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Now that black flies are beginning to come alive around here, Maine’s largest industry also begins to show signs of life. I’m referring, of course, not to BIW, but to the YSI – the Yard Sale Industry. It’s as important to Maine’s socio-economic life as BIW, tourism and potatoes combined and is overseen by the little-known but very powerful Flea, Barn, Garage and Yard Retailers Association.
It doesn’t matter what you call them – yard, lawn, garage, barn or attic sales – they are all part of the same industry and are all based on the same idea: Get some stuff out on a lawn somewhere and sell something – anything.
An article in the paper recently told about a sale that took place this past weekend on a stretch of road between Cornville and Skowhegan. In fact it’s called the annual 10-mile yard sale – with at least one yard sale every 100 feet or soon both sides of the street and running for 10 miles.
A man setting up his yard sale was quoted as saying: “Yard sales are as vital to life in our state as moose, lobsters, lighthouses and smelts.
This particular yard sale was the 31st and like yard sales of the past this year’s 10-mile yard sale brought bumper-to-bumper traffic to the area. It was scheduled to take place last Saturday and Sunday. Skowhegan police say they will mobilize towing services and patrol the area for traffic violations. The Morning Sentinel ( ) reports the event began with a handful of families and has grown in size and popularity.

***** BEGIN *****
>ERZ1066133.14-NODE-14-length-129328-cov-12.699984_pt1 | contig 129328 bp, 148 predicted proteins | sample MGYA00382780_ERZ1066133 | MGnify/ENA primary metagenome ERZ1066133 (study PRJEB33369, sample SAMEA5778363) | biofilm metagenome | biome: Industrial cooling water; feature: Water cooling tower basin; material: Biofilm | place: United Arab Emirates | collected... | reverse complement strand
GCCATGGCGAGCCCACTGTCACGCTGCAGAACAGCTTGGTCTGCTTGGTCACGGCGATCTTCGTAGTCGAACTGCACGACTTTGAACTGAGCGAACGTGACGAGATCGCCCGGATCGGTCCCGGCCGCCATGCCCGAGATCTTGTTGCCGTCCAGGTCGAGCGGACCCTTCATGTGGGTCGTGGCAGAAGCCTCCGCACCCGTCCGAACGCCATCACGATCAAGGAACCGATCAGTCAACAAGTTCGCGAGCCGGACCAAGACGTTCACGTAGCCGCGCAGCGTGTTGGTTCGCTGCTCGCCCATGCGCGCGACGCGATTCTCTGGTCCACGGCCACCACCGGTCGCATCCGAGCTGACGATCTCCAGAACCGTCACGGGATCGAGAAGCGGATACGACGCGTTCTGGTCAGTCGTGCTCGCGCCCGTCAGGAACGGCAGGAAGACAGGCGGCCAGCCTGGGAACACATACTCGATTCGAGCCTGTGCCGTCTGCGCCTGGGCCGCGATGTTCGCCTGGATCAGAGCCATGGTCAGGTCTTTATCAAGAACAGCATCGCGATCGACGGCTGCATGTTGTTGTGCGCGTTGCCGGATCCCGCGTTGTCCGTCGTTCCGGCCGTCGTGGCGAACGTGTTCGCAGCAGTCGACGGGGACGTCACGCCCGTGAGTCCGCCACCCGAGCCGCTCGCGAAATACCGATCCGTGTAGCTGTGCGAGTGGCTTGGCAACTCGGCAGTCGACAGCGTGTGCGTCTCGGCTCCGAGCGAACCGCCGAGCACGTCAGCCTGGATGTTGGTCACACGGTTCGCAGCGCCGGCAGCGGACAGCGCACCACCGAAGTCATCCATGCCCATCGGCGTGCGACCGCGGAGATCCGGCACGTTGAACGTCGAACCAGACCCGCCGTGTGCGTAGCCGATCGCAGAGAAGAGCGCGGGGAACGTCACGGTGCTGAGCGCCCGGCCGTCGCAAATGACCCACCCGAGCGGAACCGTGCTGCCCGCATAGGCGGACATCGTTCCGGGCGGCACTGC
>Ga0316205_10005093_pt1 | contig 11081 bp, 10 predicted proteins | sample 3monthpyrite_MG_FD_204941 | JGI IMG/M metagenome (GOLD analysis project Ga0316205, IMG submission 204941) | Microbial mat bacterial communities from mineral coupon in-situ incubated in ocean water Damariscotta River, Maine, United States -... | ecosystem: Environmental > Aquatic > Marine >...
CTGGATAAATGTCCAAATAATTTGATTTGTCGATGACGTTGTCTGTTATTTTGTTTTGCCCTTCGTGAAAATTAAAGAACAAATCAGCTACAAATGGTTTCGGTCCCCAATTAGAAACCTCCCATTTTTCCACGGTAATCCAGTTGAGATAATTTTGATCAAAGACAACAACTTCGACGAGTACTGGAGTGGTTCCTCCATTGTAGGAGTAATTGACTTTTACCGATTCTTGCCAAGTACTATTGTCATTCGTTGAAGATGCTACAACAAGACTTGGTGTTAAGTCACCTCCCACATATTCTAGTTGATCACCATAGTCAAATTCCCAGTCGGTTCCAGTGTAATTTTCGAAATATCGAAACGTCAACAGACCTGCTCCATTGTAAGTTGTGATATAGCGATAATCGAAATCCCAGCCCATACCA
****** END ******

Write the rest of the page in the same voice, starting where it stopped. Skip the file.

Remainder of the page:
The event begins every year at West Ridge Road in Cornville and ends at Dr. Mann and Malbons Mills roads in Skowhegan. Dozens of side roads in between also participate.
The whole thing lasts from 8 a.m. to 5 p.m. both Saturday and Sunday. Popular items for sale often included baseball cards, Army surplus clothing, and farm equipment.
Historians don’t know exactly when or where Maine’s first yard sale took place. The average Mainer doesn’t care when the first one was, he or she only wants to know when and where the next sale is.
If you go to enough YSI events, you’ll marvel at how this giant industry works. For example you’ll be at a YSI sale in Bristol and say: “Didn’t I see a combination hot dog steamer-wall paper remover in Bethel?”
That’s one of the many things the YSI does so well. It moves tons of items – both cheap and high-end – from places like Bristol to places like Bethel, while remaining totally unregulated and completely untaxed.
When the YSI is really humming it manages to unload tons and tons of yard sale items onto tourists who just can’t wait to strap the stuff to their vehicles and haul it all out of Maine.
There has been some evolution of the YSI over the years. The industry used to rely on Maine’s town dumps to supply product before they were all replaced by “transfer stations.”
In the old days a fella would load up his pickup and head for the town dump to heave everything down over the bank. He would then stand there beside his truck and scan the dump’s contents for discarded treasures.
Eventually he’d spot an old tub that would be perfect for watering the cow he planned to get someday. Into the truck would go the tub.
Then he’d spy some old barn boards for the deck he planned to build some day, an oil drum for starting his outboard each spring, when he actually got an outboard, an engine block that would make a perfect mooring for the boat he planned to build some winter, and a beautiful home entertainment center that looked like it just needed a little “tinkering.”
He would end up hauling twice as much stuff out of the dump as he hauled into it. After five or ten years all these items would be prime YSI material. And it all changed when the dumps closed.
But the YSI took the hit, retooled, adjusted and came back stronger than ever.
Now it’s your turn! In keeping with the spirit of the season, drag some junk out onto a lawn and start selling and reaping the YSI’s rewards.

John McDonald is a humorist and storyteller who performs regularly throughout
New England. Contact John at or 899-1868.
John McDonald is a humorist and storyteller who performs regularly throughout
New England. Contact John at or 899-1868.
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